Tuesday 21 May 2019

Beta: Let's hear it for Japan's Beethoven

Takashi Niigaki (R), a part-time university professor, bows during a news conference in Tokyo.Niigaki has admitted that he has been the ghost writer for nearly two decades for Mamoru Samuragochi. Photo: Reuters.
Takashi Niigaki (R), a part-time university professor, bows during a news conference in Tokyo.Niigaki has admitted that he has been the ghost writer for nearly two decades for Mamoru Samuragochi. Photo: Reuters.
Salt Ashes
The Villagers

Niall Byrne

It's the most bizarre story in music at the moment. No, not Garth Brooks in Croke Park. The legacy of composer Mamoru Samuragochi was sure to be a long-lasting one in Japan. The 50-year-old is known for his soundtrack and score work in the 90s on video games like Resident Evil and his magnum opus Symphony No 1 Hiroshima.

What made that work even more special was that Samuragochi has been deaf since the age of 35 due to a degenerative illness. "Losing my hearing was a gift from God," he told Time magazine in 2001.

The man who was compared to Beethoven was revealed last week as a fraud when Takashi Niigaki said that he had worked as Samuragochi's ghostwriter for the last 18 years and had written all of his material in that time. Even more incredibly, Niigaki said that the deafness was "an act that he was performing to the outside world" and that Samuragochi could hear normally.

In a statement issued through his lawyer, Samuragochi said sorry as he has "betrayed fans and disappointed others" and that "he could not possibly make any excuse for what he has done."

Niigaki, a music teacher in Tokyo, says that he entered into the agreement lightheartedly and that Samuragochi conversed with him normally and critiqued the work he had written on his behalf. "He told me that if I didn't write songs for him, he'd commit suicide," he said.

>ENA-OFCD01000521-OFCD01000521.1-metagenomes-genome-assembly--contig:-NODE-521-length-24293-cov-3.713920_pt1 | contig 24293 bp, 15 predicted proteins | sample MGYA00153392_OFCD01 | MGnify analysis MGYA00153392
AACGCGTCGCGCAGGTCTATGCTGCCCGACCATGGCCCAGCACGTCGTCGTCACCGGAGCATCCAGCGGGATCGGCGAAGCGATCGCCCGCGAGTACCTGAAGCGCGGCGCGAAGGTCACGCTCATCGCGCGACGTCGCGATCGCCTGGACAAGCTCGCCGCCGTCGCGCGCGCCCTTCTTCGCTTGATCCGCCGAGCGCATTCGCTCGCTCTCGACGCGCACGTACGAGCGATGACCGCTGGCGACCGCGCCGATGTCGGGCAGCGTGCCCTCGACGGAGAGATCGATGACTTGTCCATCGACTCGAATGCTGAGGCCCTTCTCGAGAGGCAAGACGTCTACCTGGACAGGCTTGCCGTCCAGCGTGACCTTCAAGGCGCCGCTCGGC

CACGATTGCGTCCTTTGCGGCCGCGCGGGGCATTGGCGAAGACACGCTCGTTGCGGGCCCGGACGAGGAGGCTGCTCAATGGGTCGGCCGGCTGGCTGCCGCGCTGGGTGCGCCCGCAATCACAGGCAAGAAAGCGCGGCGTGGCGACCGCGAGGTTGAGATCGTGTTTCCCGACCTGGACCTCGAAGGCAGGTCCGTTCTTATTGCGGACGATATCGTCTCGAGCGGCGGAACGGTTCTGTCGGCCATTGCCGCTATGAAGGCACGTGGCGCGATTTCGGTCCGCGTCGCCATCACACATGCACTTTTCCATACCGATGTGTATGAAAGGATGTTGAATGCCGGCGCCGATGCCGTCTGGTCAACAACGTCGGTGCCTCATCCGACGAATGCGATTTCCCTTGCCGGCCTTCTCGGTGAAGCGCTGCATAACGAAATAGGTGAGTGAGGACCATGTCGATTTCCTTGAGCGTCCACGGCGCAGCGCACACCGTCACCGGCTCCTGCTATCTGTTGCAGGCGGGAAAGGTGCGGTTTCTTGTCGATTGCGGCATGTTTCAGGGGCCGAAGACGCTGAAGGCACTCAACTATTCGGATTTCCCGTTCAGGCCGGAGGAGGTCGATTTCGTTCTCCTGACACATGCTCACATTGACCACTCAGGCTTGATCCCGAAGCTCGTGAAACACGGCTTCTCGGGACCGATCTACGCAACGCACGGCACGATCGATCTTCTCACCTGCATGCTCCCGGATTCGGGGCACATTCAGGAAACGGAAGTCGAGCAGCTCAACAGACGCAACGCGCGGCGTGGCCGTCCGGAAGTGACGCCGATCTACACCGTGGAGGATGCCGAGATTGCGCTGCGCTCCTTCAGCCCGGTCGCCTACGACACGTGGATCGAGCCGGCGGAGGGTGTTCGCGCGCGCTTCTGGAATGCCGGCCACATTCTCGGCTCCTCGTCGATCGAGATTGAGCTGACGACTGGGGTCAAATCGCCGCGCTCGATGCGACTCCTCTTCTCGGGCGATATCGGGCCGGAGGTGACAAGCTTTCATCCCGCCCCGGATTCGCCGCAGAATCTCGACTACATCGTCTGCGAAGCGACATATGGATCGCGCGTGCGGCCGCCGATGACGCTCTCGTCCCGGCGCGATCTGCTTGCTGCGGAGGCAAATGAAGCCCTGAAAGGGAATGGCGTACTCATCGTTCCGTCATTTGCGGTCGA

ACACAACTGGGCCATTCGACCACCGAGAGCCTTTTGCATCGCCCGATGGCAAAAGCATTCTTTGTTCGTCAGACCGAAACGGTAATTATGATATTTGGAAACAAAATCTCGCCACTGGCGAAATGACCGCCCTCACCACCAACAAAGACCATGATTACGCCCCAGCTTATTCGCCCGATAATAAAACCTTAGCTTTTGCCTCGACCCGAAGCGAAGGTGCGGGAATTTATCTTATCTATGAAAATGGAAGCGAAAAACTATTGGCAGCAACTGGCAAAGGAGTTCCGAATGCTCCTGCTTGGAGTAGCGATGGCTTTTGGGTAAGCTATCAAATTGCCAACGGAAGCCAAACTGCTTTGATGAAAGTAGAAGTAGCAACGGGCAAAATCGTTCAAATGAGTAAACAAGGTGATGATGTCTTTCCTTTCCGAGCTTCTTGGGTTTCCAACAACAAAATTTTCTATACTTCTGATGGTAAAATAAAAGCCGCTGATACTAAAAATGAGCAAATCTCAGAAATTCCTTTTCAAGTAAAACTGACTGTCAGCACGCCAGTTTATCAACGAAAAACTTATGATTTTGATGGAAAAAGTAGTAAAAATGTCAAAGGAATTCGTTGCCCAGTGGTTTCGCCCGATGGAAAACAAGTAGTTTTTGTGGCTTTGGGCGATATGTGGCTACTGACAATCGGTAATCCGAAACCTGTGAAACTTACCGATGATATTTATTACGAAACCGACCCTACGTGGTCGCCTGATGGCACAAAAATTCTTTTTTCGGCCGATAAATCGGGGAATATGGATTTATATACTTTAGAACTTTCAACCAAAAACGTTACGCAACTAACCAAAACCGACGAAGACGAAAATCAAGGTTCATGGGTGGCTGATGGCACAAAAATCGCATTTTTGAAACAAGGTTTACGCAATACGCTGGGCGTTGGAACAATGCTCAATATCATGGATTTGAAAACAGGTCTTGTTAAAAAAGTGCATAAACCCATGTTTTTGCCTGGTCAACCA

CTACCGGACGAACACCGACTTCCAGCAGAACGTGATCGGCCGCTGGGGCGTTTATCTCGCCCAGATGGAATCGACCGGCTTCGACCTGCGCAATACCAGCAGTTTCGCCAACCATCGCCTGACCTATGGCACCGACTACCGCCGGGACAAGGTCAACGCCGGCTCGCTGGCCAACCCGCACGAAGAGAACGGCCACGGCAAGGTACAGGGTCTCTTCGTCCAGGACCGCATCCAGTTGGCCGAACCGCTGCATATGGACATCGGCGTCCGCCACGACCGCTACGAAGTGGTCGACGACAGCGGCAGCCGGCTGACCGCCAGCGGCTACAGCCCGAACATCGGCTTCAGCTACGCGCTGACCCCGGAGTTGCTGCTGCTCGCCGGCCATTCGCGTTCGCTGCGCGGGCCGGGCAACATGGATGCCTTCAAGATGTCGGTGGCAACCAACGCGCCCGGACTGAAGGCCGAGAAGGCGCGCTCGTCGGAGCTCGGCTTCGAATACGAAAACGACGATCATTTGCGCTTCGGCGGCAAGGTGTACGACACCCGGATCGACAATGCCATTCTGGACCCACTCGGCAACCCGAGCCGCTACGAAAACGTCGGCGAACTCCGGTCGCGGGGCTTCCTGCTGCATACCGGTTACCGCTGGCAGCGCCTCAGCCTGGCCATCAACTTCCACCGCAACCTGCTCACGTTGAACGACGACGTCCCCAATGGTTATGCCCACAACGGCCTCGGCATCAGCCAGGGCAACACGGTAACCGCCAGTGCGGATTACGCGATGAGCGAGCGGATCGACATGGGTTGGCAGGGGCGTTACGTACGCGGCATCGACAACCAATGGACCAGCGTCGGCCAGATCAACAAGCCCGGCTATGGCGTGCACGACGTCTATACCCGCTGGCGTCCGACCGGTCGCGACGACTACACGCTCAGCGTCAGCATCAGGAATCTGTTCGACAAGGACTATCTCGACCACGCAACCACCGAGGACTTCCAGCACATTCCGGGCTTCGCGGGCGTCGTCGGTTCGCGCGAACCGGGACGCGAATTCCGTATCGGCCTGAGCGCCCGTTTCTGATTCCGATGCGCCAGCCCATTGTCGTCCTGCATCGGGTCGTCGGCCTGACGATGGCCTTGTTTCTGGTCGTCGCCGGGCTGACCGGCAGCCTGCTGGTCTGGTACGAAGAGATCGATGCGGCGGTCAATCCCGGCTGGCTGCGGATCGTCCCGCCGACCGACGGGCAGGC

The final straw for Niigaki appears to be the commission of a piece that figure skater Daisuke Takahashi was to dance to at the Winter Olympics in Sochi, which left Niigaki feeling that he couldn't continue the charade.

In reaction, Nippon Columbia Co, his record company, has said it will stop selling his music. The public broadcaster NHK apologised for airing a documentary about Samuragochi last year that helped establish his reputation as a contemporary Beethoven. You couldn't make this up.

New Artist Of The Week

Salt Ashes

There's quite a lot of R&B influenced electronic production around at the moment. Whether it's American singers like Tinashe, Banks or Kelela, or UK singers like Jessie Ware, or Rosie Lowe, it's in vogue. Veiga Sanchez is a 22-year-old Brighton singer who fits into that mould but then breaks out of it by displaying some more classic influences.

She's just at the debut single stage but nevertheless, her two songs Somebody and Little Dove are both quite different. The latter has touches of that lush R&B soul music that London Grammar peddle and the former has nods to Giorgio Moroder and basement disco.

Her voice is a hard one to pin down, it's pitch-shifted in Little Dove but sounds like a cross between Kylie and Niki & The Dove on Somebody.

"Somebody take me ... away," she sings and judging by those first moves, Salt Ashes will be whisked away to a music lab to make things pop on a larger scale.


Tracks of the Week

Villagers – Occupy Your Mind

It's been a whole year since Villagers' second album Awayland was released. A chance meeting between Conor O'Brien and producer James Ford at the MOJO Awards has led to a brand new single. The track was released as the Sochi Winter Olympics began with a message of solidarity to the "gay brothers and sisters".


Hozier - From Eden

Andrw Hozier Byrne is wasting very little time in his attempt to become a household name. He's got dates lined up at Uk and Irish festivals this summer, SXSW appearances and a new EP, From Eden, out in March, the title track of which is a live favourite that showcases Hozier's gospel-sould warble at its best.


Klaxons - There is no Other Time

It was difficult to imagine where the English band Klaxons would go after nu-rave and frazzled psychedelic pop but for their third album they've returned to the glowsticks somewhat.


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